Refurbished iPhone Screens: Are They Worth It?

 In Cell Phones

If your the overly clumsy type you’ve likely had your iPhone LCD screen replaced multiple times. This is pretty common, especially with 8+ iterations of Apple’s famous smartphone on the market, and has caused a surge in the third party repair market which is now a multiple billion dollar market. What many serial phone-breakers don’t know is the different types of LCD screens that are being installed on their device, what the difference is, and what’s worth paying for and what’s to be avoided.

You may have heard shops refer to screens as original, OEM, Apple Certified, copy or refurbished and for non-tech people this can be confusing. Today’s post will go over the differences and ideally help educate you on the differences between each type of screen.

How Replacement LCD’s Work On iPhone’s

Whether you’ve broken your iPhone screen or it’s damaged and has issues responding to touch, the entire front assembly will have to be replaced. There is currently no consumer-facing method that’s cost-effective to fix small cracks, blemishes or surface damages without replacing the entire front assembly.

What many Apple users fail to realise is that Apple themselves don’t fix screens individually and opt to give you a previously refurbished device if you go to them to remedy a physically damaged device. They will install a new and original Apple LCD on your replacement device, but are the screens you’re getting a the mall phone repair kiosk in Halifax or Toronto any better? Let us explain.

Copy vs. Refurbished iPhone LCD Digitizers

Often these shops may not be 100% transparent with their customers and offer to explain the type of screen they are installing. For newer phones this can make a huge difference in terms of quality, color and general usage, but for older phones not so much. Before we get into what the difference is, it’s important to know that ALL cellular parts and accessories are sourced from China and there is nothing wrong with this. It is simply the reality of the markets at the moment, and just because low quality parts come from the Far East, doesn’t necessarily mean all parts are lacking.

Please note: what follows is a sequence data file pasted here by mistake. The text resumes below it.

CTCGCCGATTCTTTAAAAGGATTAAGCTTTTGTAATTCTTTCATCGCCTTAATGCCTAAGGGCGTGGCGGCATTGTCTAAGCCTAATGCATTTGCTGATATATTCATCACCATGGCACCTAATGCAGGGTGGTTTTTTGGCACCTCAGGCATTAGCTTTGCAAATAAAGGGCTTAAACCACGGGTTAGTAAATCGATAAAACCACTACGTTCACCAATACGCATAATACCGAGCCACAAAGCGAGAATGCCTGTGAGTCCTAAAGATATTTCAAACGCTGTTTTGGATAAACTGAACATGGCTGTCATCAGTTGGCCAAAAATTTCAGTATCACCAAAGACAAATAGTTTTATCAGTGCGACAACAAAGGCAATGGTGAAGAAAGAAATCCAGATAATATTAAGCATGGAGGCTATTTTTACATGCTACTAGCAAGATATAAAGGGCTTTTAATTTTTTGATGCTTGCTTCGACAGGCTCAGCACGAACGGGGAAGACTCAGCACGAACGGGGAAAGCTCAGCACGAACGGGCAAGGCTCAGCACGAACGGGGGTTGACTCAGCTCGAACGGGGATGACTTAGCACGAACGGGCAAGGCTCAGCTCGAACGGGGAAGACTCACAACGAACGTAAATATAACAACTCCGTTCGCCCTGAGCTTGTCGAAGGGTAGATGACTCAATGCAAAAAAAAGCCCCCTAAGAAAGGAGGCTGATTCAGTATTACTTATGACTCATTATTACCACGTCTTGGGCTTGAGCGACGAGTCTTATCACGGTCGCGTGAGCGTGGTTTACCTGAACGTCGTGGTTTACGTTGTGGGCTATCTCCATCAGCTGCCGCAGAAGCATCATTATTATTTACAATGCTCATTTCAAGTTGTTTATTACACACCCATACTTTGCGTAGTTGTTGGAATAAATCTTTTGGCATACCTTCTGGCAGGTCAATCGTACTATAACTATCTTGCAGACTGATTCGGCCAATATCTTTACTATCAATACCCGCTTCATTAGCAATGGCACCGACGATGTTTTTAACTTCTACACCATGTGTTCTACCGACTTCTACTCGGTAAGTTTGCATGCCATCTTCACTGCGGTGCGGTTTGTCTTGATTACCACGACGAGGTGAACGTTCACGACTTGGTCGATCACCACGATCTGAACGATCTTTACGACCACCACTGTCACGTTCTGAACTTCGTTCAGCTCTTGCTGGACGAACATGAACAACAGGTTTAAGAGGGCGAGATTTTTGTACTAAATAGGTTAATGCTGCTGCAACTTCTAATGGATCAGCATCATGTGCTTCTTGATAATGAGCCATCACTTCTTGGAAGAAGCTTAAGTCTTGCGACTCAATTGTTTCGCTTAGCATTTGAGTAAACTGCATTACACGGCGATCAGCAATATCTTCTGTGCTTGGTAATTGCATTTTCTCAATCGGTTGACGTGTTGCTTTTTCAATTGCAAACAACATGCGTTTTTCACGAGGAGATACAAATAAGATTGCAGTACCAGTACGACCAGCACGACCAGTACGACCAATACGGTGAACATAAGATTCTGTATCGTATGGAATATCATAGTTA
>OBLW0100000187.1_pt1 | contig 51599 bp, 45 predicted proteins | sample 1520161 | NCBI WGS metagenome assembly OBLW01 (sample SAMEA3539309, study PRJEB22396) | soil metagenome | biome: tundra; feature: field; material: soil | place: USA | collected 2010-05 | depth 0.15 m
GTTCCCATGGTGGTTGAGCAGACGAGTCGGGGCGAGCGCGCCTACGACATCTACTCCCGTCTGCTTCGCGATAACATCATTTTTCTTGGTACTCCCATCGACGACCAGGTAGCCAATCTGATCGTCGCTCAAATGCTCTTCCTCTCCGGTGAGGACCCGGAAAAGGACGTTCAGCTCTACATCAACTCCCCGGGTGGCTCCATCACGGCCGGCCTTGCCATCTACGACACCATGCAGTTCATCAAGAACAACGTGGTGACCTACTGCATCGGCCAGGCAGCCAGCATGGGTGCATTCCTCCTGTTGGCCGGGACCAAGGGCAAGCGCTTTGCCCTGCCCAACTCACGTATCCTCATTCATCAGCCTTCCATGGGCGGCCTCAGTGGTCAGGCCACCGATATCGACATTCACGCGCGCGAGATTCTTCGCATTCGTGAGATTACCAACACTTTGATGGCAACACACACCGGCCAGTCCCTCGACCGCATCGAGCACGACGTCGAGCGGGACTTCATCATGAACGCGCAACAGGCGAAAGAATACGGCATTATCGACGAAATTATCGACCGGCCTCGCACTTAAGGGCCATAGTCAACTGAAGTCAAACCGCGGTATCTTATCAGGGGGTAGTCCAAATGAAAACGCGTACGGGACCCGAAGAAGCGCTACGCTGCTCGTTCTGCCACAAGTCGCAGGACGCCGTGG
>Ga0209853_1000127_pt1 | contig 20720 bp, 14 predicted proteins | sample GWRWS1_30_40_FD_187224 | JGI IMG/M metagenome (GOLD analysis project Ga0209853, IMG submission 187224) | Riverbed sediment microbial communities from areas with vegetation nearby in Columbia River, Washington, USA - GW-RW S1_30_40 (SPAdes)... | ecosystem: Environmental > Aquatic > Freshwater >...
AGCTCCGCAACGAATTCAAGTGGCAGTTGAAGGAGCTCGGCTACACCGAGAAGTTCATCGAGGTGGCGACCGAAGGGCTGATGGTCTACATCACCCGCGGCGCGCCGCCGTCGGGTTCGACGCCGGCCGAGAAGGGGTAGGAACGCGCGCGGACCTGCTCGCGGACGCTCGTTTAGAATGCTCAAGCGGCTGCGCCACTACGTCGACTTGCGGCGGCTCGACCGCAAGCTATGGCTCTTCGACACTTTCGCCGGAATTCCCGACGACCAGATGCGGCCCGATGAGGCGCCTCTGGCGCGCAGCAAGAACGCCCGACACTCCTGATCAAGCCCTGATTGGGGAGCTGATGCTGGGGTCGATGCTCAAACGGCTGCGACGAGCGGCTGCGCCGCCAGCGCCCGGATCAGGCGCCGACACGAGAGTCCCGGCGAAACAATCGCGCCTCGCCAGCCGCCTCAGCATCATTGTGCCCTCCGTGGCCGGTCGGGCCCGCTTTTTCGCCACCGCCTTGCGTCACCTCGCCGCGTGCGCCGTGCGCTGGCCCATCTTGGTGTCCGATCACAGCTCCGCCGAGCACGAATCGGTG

What does ‘Copy’ LCD Mean?

A copy LCD is basically a manufacturer that has taken all the schematics of, say for example an iPhone 6S LCD digitizer and produced an exact duplicate that preforms the same functions. These do not contain any original Apple components but preform ALL of the same functions. Your touch will work, the glass will look and feel the same – your essentially good to go. The benefits of these is they are much cheaper to acquire than refurbished screens and these savings are always passed onto you.

The pitfalls of copy LCD’s are that generally for newer models of iPhone’s such as the iPhone 7/7+ when it was released, the quality isn’t stable. Manufacturers haven’t been producing them in enough quantity to smooth out quality defects and often the colour and vibrancy of the LCD is not up to par.  The difference is noticeable early on, but generally by this point – the end of 2017 – quality has sufficiently improved.

 

OK, So What About Refurbished/OEM?

 

The basic difference between refurbished and copy LCD screens are pretty stark. Refurbished screens are 100% Apple original screens that have been removed from original Apple iPhone devices. Typically larger repair outlets may keep their customers screens that have broken glass and working LCD’s and either replace the glass overlay themselves with refurbishing equipment. This leaves the backlight and LCD underneath one hundred percent original, which solves the issue of the faded or low quality colours in the LCD.

Refurbished LCD’s are often sold as OEM, due the threat of copyright infringement from Apple themselves. For newer devices, we would advise going with OEM screens as you avoid the quality stability issues that plague copy LCD’s.

Telling The Difference Between OEM & Copy iPhone LCD’s

refurbished-iphone-screen

The way you can tell difference between a copy and a refurbished or OEM LCD is simple. The flex cable on the back of the screen itself should have a clear and uninfringed white Apple logo if it’s original. These are very hard to fake due to shipping restrictions on material that is seen as a copyright infringement. If you are being offered an OEM screen at a slightly higher price point which is normal, we’d recommend asking to see the screen for yourself to verify that it is actually an original OEM assembly.

 

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